Coming Out – Bringing Naturism Into the Public Arena
I am not a happy camper as I am getting more and more conscious of just how little time remains for me in this life. There is so much that is wrong with the current state of the world and so many wrongs that need righting that I don’t know how to use my small voice to somehow help with the shift in consciousness that is needed to bring us out of darkness into light as a human species.
At the present moment, I am focused on simply trying to be as authentically myself as I can be. And that isn’t as easy as it might seem. There is this issue of being nude. No one is defining nudity as being an inherently criminal practice for good reason. We are all born naked and somehow find ourselves naked at various times such as when bathing. And we all, universally, see a newborn human as something perfect and beautiful, a sight that evokes the idea of cherubim – naked baby angels. Yet if we as modern, civilised humans decide to take a photo of the naked baby, we run the risk of being prosecuted for child pornography. I will admit that this is a bit extreme as a statement, but in spite of that, there remains a lot of suspicion with regards to those who would take such photos of their children.
I don’t want to go any further with that topic, but want to focus on the original idea of whether or not being naked/nude is inherently illegal. In Canada our law code states:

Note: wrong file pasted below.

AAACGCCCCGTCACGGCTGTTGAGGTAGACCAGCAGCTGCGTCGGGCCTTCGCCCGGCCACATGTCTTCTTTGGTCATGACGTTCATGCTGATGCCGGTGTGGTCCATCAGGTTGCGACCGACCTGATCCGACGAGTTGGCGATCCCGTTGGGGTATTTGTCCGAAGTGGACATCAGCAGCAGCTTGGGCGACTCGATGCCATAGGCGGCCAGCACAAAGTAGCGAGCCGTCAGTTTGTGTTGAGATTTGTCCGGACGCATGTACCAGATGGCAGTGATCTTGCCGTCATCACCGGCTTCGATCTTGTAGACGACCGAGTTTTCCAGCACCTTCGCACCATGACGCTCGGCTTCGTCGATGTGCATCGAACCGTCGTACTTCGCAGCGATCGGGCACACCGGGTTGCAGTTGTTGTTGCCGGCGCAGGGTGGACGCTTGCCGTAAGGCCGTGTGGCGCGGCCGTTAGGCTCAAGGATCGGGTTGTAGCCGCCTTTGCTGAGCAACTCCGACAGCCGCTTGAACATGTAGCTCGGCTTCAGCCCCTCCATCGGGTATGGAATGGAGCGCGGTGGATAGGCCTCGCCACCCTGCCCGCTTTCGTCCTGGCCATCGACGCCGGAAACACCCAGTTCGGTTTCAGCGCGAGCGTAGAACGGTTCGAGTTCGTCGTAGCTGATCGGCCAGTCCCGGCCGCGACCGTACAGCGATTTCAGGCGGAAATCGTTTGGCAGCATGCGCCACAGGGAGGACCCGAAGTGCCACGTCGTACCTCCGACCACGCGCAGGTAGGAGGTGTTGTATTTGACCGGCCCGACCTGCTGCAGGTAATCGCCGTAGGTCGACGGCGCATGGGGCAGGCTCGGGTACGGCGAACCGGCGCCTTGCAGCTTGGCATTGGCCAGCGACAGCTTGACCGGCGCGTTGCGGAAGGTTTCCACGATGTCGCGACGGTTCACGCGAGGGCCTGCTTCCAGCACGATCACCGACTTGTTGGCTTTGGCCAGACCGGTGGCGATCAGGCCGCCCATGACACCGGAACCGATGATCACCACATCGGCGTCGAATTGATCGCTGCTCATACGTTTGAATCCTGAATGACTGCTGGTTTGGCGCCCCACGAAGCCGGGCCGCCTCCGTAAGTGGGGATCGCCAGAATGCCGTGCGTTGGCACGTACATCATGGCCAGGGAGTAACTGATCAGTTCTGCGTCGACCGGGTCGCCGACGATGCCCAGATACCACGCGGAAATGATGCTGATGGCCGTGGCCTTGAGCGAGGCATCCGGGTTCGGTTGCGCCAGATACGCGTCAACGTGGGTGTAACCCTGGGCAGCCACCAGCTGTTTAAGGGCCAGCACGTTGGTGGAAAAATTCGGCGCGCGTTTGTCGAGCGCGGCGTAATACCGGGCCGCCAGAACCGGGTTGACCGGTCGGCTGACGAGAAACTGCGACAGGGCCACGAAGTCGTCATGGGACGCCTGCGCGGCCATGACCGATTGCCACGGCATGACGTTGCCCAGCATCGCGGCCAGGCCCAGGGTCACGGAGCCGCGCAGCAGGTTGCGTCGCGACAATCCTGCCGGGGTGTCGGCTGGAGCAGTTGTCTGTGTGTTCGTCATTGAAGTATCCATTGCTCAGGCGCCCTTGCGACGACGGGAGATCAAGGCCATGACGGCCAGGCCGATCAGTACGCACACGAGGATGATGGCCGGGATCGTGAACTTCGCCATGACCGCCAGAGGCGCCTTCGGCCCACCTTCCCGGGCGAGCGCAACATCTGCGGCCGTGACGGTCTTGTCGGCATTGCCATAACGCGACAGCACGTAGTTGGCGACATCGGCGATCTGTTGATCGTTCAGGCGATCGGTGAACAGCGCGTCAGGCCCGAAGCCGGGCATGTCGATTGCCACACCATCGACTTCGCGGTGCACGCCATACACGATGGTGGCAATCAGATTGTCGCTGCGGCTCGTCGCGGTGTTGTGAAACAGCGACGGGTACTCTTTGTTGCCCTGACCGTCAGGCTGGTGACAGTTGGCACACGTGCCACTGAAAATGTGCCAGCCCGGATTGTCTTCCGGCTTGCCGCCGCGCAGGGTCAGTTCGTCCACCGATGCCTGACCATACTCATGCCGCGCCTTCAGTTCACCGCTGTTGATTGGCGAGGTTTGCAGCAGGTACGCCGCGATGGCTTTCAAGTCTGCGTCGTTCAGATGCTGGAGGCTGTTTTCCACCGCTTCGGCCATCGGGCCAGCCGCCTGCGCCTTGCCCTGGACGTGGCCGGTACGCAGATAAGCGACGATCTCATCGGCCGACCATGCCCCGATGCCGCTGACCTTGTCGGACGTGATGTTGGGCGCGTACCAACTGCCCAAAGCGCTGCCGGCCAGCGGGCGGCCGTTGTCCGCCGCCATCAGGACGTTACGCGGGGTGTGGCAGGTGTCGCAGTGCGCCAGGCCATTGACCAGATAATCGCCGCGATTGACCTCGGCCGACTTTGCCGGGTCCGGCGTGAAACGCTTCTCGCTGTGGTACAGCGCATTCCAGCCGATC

“174. (1) Every one who, without lawful excuse,
(a) is nude in a public place, or
(b) is nude and exposed to public view while on private property, whether or not the property is his own,
is guilty of an offence punishable on summary conviction.
(2) For the purposes of this section, a person is nude who is so clad as to offend against public decency or order.”
As I read this, it seems fairly clear. If anyone can see you, you have committed a criminal offence. And, that nudity can include being dressed in such a manner that offends because it doesn’t leave much to the viewer’s imagination. It seems fairly clear. Being nude is deemed sufficiently evil as to warrant criminal conviction.
Yet, it really isn’t that way at all in practice in Canada. We do have a few beaches where Canadian citizens can and do strip down to their bare skin and enjoy being in the company of others while nude without fear of having committed a criminal offence, even if others nearby can see them and are offended. I attend nudist events with others without fear of arrest because we meet at nudist campgrounds, acreages, and other approved sites. Somehow, almost as if it was magic, being nude ceases to be a criminal problem. If passersby go out of their way to spy on naked people in these kinds of situations and locations, their offense is waived as irrelevant.
Now to look at nudity from a collective level, we have very little problem as a society with showing people who are nude on our televisions or in our media. It seems as though as long as money is being made and taxes are being paid, nudity isn’t subject to criminal prosecution. Now, the concept of being nude as being an inherently illegal and criminal act, falls apart. There are too many exceptions, too many exceptions, and too many levels of what constitutes “offense” or “public decency” or “order.” So what then, is the real problem?